Jens Jens - 1 month ago 14x
C# Question

Minimal message size public key encryption in .NET

I'd like to encrypt very little data (15 bytes to be exact) into a as short as possible (optimally, no longer than 16 bytes) message using a public key cryptography system.

The standard public key system, RSA, unfortunately produces messages as big as its keys, that is about 100 bytes, depending on key size.
To make things more difficult, I can only use .NET framework libraries, i.e. no third party.

I've read a little about elliptic curve cryptography in the wikipedia and the text there seems to suggest that key sizes there are usually much shorter than RSA keys.

Does this translate to short messages as well? Can the .NET

class be used to de/encrypt messages? It seems to feature a different class structure then, say, RSA or the symmetric ciphers.


You can use ECDiffieHellman to encrypt messages. You have two options: Static-static ECDH and static-ephemeral ECDH:

For static-static ECDH the receiver will need to know the senders public key (this might or might not be an option in your application). You should also have some data that is unique for this message (it might be a serial-number you get from somewhere else in the protocol or database-row or whatever or it might be a nonce). You then use ECDH to generate a secret key and use that to encrypt your data. This will give you your desired encrypted data length of 16 bytes, but it is not completely asymmetric: the encryptor is also able to decrypt the messages (again: this might or might not be a problem in your application).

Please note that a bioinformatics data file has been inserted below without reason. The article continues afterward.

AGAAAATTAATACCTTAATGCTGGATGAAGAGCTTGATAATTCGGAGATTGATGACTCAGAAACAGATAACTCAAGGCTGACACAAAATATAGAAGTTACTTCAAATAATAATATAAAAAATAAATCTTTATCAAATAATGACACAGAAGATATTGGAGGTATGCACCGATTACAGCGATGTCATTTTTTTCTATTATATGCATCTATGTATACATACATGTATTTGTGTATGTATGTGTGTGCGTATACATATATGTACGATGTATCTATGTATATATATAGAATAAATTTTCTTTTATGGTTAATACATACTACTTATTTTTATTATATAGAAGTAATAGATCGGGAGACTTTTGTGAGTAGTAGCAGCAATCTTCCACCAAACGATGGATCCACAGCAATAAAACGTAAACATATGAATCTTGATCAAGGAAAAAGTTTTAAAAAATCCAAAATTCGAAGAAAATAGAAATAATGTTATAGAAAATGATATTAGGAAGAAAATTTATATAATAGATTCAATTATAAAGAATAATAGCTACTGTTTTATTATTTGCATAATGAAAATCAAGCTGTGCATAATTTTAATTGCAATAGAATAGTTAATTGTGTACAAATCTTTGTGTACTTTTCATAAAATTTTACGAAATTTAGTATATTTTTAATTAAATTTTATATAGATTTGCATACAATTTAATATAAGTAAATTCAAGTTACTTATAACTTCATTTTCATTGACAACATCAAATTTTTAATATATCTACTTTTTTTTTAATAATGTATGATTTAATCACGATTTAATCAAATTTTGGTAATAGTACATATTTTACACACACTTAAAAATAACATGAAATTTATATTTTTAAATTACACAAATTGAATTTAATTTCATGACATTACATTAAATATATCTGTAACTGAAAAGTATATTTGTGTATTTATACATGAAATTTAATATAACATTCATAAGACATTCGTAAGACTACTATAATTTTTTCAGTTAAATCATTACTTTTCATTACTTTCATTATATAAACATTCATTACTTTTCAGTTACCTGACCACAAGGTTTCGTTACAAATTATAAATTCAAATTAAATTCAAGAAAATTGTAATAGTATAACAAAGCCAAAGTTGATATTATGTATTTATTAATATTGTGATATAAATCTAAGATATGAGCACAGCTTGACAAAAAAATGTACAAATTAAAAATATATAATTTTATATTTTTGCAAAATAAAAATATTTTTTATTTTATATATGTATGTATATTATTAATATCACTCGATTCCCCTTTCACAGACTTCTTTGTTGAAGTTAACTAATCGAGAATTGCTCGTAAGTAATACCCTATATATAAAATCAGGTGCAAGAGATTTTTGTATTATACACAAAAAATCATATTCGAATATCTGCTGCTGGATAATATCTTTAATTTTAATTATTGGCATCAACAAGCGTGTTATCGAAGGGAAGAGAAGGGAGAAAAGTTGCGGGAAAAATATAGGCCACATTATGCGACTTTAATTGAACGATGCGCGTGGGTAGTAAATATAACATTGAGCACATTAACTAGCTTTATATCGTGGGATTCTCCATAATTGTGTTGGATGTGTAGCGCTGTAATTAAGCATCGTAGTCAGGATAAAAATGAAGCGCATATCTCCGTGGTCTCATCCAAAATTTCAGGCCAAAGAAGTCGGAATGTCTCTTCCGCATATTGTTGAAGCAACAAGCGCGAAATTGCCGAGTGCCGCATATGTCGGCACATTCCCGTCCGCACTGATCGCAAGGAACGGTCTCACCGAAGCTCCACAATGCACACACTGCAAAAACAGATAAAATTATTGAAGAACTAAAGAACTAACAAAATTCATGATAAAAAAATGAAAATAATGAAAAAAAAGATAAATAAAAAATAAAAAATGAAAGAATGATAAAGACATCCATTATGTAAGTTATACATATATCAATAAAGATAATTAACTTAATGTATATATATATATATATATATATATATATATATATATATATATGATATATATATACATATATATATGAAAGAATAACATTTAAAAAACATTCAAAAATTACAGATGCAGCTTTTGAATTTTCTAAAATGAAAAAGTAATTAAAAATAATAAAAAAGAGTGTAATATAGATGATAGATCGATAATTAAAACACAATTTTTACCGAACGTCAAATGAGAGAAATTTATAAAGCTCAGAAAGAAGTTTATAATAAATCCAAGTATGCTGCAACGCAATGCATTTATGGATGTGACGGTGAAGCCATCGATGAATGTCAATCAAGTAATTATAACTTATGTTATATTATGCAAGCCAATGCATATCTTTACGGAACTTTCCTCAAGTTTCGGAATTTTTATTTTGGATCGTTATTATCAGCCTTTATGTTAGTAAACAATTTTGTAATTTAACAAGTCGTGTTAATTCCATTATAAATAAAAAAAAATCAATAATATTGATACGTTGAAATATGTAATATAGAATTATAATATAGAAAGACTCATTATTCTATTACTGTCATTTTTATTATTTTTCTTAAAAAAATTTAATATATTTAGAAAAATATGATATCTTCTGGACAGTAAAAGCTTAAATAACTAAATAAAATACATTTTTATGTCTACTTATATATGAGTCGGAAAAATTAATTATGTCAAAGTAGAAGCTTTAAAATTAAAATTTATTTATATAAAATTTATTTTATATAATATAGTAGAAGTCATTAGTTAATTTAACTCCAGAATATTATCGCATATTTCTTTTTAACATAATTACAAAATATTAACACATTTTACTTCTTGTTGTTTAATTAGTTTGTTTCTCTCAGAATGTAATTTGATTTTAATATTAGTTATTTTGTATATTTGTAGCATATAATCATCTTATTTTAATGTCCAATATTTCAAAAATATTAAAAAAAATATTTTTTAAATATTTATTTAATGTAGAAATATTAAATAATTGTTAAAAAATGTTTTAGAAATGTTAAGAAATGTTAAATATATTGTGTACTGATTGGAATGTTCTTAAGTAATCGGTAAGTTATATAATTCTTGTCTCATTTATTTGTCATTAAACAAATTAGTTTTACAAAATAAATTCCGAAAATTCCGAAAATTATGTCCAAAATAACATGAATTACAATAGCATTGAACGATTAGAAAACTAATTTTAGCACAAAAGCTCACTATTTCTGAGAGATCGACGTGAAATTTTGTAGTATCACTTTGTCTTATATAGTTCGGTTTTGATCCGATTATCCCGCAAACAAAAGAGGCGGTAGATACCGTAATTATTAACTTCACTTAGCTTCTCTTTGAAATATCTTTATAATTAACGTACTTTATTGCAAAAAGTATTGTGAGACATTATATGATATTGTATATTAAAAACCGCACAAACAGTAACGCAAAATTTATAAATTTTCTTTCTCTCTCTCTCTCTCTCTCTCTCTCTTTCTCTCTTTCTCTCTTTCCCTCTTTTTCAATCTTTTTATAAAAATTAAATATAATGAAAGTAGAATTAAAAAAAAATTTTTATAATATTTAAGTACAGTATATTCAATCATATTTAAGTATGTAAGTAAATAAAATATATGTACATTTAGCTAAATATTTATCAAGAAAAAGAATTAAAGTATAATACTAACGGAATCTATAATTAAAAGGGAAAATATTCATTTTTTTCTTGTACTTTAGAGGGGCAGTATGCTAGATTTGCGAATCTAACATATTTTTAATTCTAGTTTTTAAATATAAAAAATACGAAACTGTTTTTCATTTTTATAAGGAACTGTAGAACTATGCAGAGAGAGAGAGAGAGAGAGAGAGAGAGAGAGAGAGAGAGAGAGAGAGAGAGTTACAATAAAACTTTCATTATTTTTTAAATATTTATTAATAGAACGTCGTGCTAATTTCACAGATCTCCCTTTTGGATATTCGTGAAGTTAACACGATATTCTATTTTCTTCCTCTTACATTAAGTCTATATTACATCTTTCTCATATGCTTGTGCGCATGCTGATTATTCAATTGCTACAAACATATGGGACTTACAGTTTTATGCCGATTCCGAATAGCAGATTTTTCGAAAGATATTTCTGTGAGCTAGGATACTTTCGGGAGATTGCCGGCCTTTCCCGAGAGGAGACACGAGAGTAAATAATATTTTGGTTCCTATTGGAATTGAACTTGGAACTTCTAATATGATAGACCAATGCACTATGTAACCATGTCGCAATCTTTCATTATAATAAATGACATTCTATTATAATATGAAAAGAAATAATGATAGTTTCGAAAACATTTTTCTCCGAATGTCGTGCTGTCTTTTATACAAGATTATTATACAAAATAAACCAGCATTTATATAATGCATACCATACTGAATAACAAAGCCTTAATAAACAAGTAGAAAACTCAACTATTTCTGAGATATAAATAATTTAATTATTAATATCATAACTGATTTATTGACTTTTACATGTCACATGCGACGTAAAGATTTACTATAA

Static-ephemeral is a bit different: here the encryptor generates a temporary (ephemeral) EC keypair. He then uses this keypair together with the receivers public key to generate a secret key which can be used to encrypt the data. Finally he sends the public key of the ephemeral keypair to the receiver together with the encrypted data. This might fit better into your application, but the complete encrypted data will now be 2*32+16=80 bytes using ECDH-256 and AES (as GregS notes you can save 32 bytes by only sending the x-coordinate of the public-key, but I do not believe that .NET exposes the functionality to recalculate the y-coordinate).

Here is a small class that will do static-static ECDH:

public static class StaticStaticDiffieHellman
  private static Aes DeriveKeyAndIv(ECDiffieHellmanCng privateKey, ECDiffieHellmanPublicKey publicKey, byte[] nonce)
    privateKey.KeyDerivationFunction = ECDiffieHellmanKeyDerivationFunction.Hash;
    privateKey.HashAlgorithm = CngAlgorithm.Sha256;
    privateKey.SecretAppend = nonce;
    byte[] keyAndIv = privateKey.DeriveKeyMaterial(publicKey);
    byte[] key = new byte[16];
    Array.Copy(keyAndIv, 0, key, 0, 16);
    byte[] iv = new byte[16];
    Array.Copy(keyAndIv, 16, iv, 0, 16);

    Aes aes = new AesManaged();
    aes.Key = key;
    aes.IV = iv;
    aes.Mode = CipherMode.CBC;
    aes.Padding = PaddingMode.PKCS7;

    return aes;

  public static byte[] Encrypt(ECDiffieHellmanCng privateKey, ECDiffieHellmanPublicKey publicKey, byte[] nonce, byte[] data){
    Aes aes = DeriveKeyAndIv(privateKey, publicKey, nonce);
    return aes.CreateEncryptor().TransformFinalBlock(data, 0, data.Length);

  public static byte[] Decrypt(ECDiffieHellmanCng privateKey, ECDiffieHellmanPublicKey publicKey, byte[] nonce, byte[] encryptedData){
    Aes aes = DeriveKeyAndIv(privateKey, publicKey, nonce);
    return aes.CreateDecryptor().TransformFinalBlock(encryptedData,0, encryptedData.Length);

// Usage:

ECDiffieHellmanCng key1 = new ECDiffieHellmanCng();    
ECDiffieHellmanCng key2 = new ECDiffieHellmanCng();

byte[] data = Encoding.UTF8.GetBytes("TestTestTestTes");
byte[] nonce = Encoding.UTF8.GetBytes("whatever");

byte[] encryptedData = StaticStaticDiffieHellman.Encrypt(key1, key2.PublicKey, nonce, data);

Console.WriteLine(encryptedData.Length); // 16

byte[] decryptedData = StaticStaticDiffieHellman.Decrypt(key2, key1.PublicKey, nonce, encryptedData);